7. Remove the flour and butter mixture from the fridge and add coconut, almonds, and chocolate chips.  Whisk together and create a well in the center of the mixture.  Add the buttermilk mixture all at once to the well.  Use a fork to bring the wet and the dry ingredients together.  Mixture will be shaggy.  Lightly flour a work surface and dump the shaggy dough mixture out onto the counter.  Bring together the dough with your hands into a 1 1/2-inch thick disk .  Use a 2 1/2-inch round biscuit cutter to cut out biscuits.  Flour the biscuit cutter if it starts to stick to the dough.  I have scone pans that I don't get to use nearly enough, so I packed mine into the spaces.  I wasn't sure how much they would rise so I spaced them out a bit.
8.  Place scones, about 1 inch apart, on the prepared baking sheets.  Brush with a bit of buttermilk and a few pinches of raw or granulated sugar.  Bake scones for 14-18 minutes, until golden brown and cooked through.  Remove from the oven and serve warm, with jam or clotted cream.

Sunday, March 11, 2012

Savory Sunday: Bacon and Cheese Biscuits

Call them scones, call them biscuits... regardless they're so delicious!  My hubby thinks they're reminiscent of my mom's quiche recipe that she makes for special occasions.  Minus the hassle of making quiche.

This recipe is generously modified from the book Home Baked Comfort by Kim Laidlaw.  While I originally wanted to make the original recipe, I realized I didn't have all of the ingredients on hand, so I made do with what I had. I think the variation was great, and this recipe could be modified and customized in so many ways.  But back to the book - I highly recommend it.  It was originally published for Williams-Sonoma stores only but has recently been released for distribution so more stores will now have it... including Amazon.com.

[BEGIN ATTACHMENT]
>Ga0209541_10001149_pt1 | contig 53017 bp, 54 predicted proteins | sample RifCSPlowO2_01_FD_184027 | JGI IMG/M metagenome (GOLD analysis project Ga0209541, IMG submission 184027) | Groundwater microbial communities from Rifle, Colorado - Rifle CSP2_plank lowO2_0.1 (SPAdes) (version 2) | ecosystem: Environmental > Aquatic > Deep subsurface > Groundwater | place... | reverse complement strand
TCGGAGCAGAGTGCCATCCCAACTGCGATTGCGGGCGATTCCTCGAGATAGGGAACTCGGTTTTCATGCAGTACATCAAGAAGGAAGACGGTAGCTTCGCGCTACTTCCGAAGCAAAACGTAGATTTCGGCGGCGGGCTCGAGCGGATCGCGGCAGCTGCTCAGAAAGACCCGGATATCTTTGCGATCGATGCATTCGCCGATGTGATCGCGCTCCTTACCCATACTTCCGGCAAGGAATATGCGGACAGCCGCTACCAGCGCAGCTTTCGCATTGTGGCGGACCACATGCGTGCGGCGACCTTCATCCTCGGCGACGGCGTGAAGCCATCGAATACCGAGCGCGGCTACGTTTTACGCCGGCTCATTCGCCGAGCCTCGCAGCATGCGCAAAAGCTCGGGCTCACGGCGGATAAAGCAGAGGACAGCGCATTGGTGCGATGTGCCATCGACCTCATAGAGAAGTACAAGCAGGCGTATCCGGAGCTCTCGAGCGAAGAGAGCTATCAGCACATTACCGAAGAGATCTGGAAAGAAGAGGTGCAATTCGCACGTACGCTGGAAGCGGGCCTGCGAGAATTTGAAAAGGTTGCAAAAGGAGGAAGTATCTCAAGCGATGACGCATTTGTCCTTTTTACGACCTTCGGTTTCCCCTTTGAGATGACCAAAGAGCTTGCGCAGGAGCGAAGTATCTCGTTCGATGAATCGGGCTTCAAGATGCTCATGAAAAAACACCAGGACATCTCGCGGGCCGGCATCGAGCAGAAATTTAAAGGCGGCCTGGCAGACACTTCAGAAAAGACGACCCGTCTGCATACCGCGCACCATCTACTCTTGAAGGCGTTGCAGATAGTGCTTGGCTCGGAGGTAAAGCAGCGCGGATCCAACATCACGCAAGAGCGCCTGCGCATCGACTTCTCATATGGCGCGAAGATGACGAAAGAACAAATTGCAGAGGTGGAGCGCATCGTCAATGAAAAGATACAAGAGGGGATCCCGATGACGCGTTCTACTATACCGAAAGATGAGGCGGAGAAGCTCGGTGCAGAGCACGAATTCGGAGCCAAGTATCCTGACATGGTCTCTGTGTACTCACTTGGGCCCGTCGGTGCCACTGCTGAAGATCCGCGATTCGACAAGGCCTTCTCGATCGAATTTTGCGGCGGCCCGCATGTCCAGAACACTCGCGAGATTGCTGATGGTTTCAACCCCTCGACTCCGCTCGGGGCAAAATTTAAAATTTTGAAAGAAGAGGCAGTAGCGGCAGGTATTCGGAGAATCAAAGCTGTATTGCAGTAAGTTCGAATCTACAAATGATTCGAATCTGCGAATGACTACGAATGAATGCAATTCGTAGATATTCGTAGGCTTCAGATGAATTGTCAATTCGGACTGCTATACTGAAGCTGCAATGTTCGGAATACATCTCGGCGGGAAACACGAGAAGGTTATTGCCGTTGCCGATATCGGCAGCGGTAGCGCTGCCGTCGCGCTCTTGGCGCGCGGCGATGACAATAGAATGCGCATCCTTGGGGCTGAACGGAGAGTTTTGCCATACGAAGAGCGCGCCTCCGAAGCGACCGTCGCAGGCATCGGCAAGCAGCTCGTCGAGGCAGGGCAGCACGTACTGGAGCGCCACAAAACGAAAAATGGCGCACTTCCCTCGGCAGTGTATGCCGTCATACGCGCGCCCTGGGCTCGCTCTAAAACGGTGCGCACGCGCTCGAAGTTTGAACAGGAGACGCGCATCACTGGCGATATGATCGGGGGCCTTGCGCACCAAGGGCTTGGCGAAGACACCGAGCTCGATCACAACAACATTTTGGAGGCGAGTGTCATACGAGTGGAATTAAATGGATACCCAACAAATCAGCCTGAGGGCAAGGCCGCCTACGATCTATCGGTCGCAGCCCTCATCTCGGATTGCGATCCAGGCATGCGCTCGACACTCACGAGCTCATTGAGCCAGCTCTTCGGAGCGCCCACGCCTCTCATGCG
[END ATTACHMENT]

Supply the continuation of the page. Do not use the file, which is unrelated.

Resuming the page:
Bacon and Cheese Biscuits
Recipe modified from Home Baked Comfort by Kim Laidlaw
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Makes about 2 dozen biscuits

4 slices of bacon, cooked until lightly crisp, then chopped
2 cups all-purpose flour
2 tsp baking powder
1 cup sharp cheddar (I used Dubliner, a white cheddar)
Pinch of salt
1/2 tsp ground pepper
1/2 cup (1 stick), cold unsalted butter, cut into chunks
1 large egg
3/4 cup half and half or milk (I used a combination of the two)

1. Preheat oven to 400 degrees.  Line a couple of baking sheets with parchment paper or a silpat.

2. In a food processor*, combine the flour, baking powder, cheese, salt and pepper and pulse briefly to mix.  Add the butter and pulse until the mixture looks like coarse meal.